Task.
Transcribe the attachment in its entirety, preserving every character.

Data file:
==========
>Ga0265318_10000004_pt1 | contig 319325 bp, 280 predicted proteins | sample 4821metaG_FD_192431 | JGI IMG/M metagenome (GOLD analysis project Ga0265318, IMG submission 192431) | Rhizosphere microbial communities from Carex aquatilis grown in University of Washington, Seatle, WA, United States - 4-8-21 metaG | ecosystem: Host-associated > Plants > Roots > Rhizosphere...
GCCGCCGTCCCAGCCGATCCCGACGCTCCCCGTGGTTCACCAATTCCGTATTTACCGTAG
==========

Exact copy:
>Ga0265318_10000004_pt1 | contig 319325 bp, 280 predicted proteins | sample 4821metaG_FD_192431 | JGI IMG/M metagenome (GOLD analysis project Ga0265318, IMG submission 192431) | Rhizosphere microbial communities from Carex aquatilis grown in University of Washington, Seatle, WA, United States - 4-8-21 metaG | ecosystem: Host-associated > Plants > Roots > Rhizosphere...
GCCGCCGTCCCAGCCGATCCCGACGCTCCCCGTGGTTCACCAATTCCGTATTTACCGTAG